This Westport garden is flourishing again thanks to a design dream team that gave new life to an old estate.
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One would think it would be intimidating to design the two-and-a-half acres that surround the English-style stone cottage, designed in 1925 by local architect Walter Bradnee Kirby, that sits atop a gentle rise on Westport’s Old Hill. Add to that the fact that the Tudor Revival, with its elegant chimneys, sturdy stone walls, and rolling landscape constitute the heart of what was once the eighty-acre redoubt of an Englishman determined to establish his manor in the new world. He called it Broadview. And then Route 33 ran through it and broke it into smaller parcels.
The occupants of the house, who lucked out and acquired one of those parcels twelve years ago, that being twelve of the twenty years they’ve lived in the area, were relatively unfazed, however. After all, they had spent two years renovating the house with meticulous attention to detail—reclaimed red-and-black ceramic roof tiles, cautious expansions and additions to period windows to admit more light into the interior—under the guidance of Mount Kisco architect Ira Grandberg and Salt Lake City-based interior designer Anne-Marie Barton. It was during this period that they took leave of the premises.
So, following the renovation of the house, and the finalization of the hardscape—including the perfecting of a long and curving gravel drive that seduces driver and passenger alike with generous views of the house from all its most flattering angles—they were ready to address the soft stuff. Principal among those line items was to address the loss of several tall, old trees which had perished due to lightning strikes. After a few false starts, they hired their dream team. It starred themselves, and key players Grandberg and landscape designers Jim Gerrity and Matt Almy of Oliver Landscape Design in Fairfield.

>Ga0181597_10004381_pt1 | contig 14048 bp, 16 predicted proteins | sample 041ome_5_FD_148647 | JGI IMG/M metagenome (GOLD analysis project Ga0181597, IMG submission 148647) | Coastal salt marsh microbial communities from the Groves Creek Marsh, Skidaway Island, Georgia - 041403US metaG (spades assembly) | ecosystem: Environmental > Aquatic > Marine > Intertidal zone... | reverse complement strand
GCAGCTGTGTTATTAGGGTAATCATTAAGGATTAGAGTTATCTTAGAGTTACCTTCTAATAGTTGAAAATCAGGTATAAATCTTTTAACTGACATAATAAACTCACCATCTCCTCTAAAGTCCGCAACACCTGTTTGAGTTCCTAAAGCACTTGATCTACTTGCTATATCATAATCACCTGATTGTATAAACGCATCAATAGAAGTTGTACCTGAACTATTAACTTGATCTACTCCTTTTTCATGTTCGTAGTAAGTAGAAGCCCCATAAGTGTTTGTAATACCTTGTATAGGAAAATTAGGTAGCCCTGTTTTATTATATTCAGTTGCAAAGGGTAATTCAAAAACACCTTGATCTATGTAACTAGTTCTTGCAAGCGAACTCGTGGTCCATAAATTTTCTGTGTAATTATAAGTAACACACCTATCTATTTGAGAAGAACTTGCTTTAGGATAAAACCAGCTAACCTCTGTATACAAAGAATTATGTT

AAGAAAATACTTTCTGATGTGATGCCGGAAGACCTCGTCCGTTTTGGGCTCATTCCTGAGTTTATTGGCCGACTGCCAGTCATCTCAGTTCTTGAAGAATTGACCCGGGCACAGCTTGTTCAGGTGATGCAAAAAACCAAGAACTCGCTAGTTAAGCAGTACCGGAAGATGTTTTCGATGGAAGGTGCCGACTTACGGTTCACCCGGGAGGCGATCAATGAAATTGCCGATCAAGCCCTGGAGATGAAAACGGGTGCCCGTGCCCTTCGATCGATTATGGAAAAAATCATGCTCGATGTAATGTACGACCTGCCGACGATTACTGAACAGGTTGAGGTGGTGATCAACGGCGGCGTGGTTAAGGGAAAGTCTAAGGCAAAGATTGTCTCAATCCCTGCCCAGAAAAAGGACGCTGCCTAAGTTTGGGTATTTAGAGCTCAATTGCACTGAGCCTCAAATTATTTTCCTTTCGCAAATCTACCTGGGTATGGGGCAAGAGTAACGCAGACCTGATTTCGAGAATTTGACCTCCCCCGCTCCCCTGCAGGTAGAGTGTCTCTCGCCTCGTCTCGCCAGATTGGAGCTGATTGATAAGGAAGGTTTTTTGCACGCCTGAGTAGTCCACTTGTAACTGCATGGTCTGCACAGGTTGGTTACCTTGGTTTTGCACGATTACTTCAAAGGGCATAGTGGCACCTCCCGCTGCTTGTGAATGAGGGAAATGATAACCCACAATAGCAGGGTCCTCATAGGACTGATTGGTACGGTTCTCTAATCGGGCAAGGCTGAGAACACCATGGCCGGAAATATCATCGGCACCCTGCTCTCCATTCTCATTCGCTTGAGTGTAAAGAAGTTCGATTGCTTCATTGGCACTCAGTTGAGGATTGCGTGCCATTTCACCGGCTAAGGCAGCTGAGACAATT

Among the objectives says the owner, were to provide screens from the neighbors, to close off a driveway shared with a neighbor on the garage end of the house, and to install deer-resistant plants. In other words, they wanted to achieve the effect of being alone in the world. “We wanted the landscape to appear endless, without borders,” says Gerrity.
Endless is an appropriate description for the number of outdoor venues in which residents and guests alike can observe or recreate in a variety of ways. In the circular gravel drive out front, in a ring of boxwoods there sits an urn filled with flowers and greens according to the season. It is given center stage before a façade that is both understated and authentically representative of an earlier era. English ivy crawls the walls; low boxwood hedges skirt the front wall; and myrtle provides verdant ground cover.